How to Handle Lost Luggage: A Lesson from the Airlines
It's been almost a year since my last business trip. I'm excited as I'm writing this article because I'm about ready to take the first trip since the COVID-19 lockdown.
I reflected on what I love about travel, and even some of what I don't love. Falling into the latter category of what I don't love is checking luggage. I'm not sure if there is a term for this phobia, but I have the fear of airlines losing my luggage. Many of us "road warriors" choose to be "luggage minimalists" and pack everything into one small piece of luggage that fits in the overhead. If the trip is under seven days, I can usually do it.
My memory of the few times my luggage was lost by the airlines includes waiting until I'm the last guy standing at the baggage carousel. Then, realizing my luggage is lost, I head over to the baggage office where I wait behind a bunch of other people who have the same problem. None of us in that office are happy to be there. The anger and hostility toward the airline—and unfortunately toward the person working the counter for the airline—can be felt in the air.
Apparently, those were the old days. My last lost luggage experience was more pleasant. So much so, that even though I was upset about the lost luggage, the way the airline handled was a pleasant surprise. Here's what happened.
Once the plane landed and I turned my cell phone on, there was a text message from the airline informing me that my luggage didn't make my flight and would be on the next flight. The message also asked me to text back the address where I would be staying, and they would deliver the bag within a few hours after the flight landed. They also gave me a number to call with any questions.
While I wasn't happy with losing my luggage, I was happy I didn't have to wait at the baggage claim carousel to find out and then deal with the line. Messaging is apparently the new way to deal with lost luggage. Furthermore, throughout the day I was sent updates from the airline until the luggage finally arrived that day. Of course, they sent me a final message confirming the luggage was delivered.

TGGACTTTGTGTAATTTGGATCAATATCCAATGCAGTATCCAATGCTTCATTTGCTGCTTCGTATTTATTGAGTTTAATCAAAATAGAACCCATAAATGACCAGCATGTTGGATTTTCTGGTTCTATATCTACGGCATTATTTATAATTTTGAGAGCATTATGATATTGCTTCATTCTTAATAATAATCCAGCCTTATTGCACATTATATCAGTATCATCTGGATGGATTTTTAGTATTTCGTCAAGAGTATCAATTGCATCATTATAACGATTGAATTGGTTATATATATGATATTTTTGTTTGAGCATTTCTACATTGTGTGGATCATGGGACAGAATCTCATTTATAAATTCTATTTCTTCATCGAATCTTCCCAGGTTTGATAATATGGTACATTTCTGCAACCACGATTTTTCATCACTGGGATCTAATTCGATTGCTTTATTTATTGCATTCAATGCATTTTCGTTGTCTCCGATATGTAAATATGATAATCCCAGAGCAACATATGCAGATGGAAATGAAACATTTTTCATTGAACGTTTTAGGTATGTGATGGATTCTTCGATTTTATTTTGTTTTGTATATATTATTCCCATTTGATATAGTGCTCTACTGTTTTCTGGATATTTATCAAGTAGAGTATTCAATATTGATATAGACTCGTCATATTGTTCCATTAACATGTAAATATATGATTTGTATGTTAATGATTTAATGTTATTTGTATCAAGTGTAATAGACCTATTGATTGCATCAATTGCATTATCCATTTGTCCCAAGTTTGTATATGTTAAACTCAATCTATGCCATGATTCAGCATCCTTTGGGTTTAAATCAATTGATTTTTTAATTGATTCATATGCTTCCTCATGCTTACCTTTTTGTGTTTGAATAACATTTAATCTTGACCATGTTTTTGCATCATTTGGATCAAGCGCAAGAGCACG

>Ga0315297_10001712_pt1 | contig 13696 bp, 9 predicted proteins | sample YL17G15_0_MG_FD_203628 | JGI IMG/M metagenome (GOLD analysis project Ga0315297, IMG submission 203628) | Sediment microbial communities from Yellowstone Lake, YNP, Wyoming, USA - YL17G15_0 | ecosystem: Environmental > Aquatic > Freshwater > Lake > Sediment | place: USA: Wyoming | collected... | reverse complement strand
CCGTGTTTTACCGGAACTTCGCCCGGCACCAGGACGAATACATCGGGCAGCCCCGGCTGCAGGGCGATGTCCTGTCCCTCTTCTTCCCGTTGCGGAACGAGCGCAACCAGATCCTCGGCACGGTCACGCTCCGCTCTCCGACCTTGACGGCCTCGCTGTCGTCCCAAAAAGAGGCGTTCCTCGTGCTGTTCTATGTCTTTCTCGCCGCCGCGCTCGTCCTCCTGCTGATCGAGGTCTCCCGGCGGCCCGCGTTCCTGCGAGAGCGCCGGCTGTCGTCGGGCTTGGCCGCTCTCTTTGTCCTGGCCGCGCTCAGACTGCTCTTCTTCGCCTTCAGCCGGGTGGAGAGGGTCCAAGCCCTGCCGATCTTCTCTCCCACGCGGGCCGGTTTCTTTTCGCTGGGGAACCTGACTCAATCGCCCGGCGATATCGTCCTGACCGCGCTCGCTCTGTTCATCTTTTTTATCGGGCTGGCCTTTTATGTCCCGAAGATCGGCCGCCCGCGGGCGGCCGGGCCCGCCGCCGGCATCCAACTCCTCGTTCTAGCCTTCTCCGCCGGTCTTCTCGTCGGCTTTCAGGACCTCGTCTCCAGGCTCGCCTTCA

I realize that sometimes the luggage is really lost. Even the airline might not know where it is. But, most of the time this is their new way of managing the passenger's experience, I like it. Here's what we learned:
1. Be Proactive – When you know there's a problem, let the customer know right away.
2. Apologize – You must always do this!
3. Explain the Resolution – Let the customer know what you're going to do to resolve the problem.
4. Constantly Update – Don't be afraid to give too much information. Customers love information and updates about problems they are waiting to get resolved.
5. Finish Clean – When the problem is finally resolved, send one last message to close out the experience and thank the customer, once again.
Problems will happen in any business. In some cases, customers are happy to come back. Why? It's not just that the problem was resolved. It's the way it was resolved.
Shep Hyken is a customer service expert, keynote speaker, and New York Times bestselling business author. For information, contact 314-692-2200 or www.hyken.com. For information on The Customer Focus™ customer service training programs, go to www.thecustomerfocus.com. Follow on Twitter: @Hyken
(Copyright © MMXXI, Shep Hyken)
This article was republished with permission and originally appeared at Shep Hyken.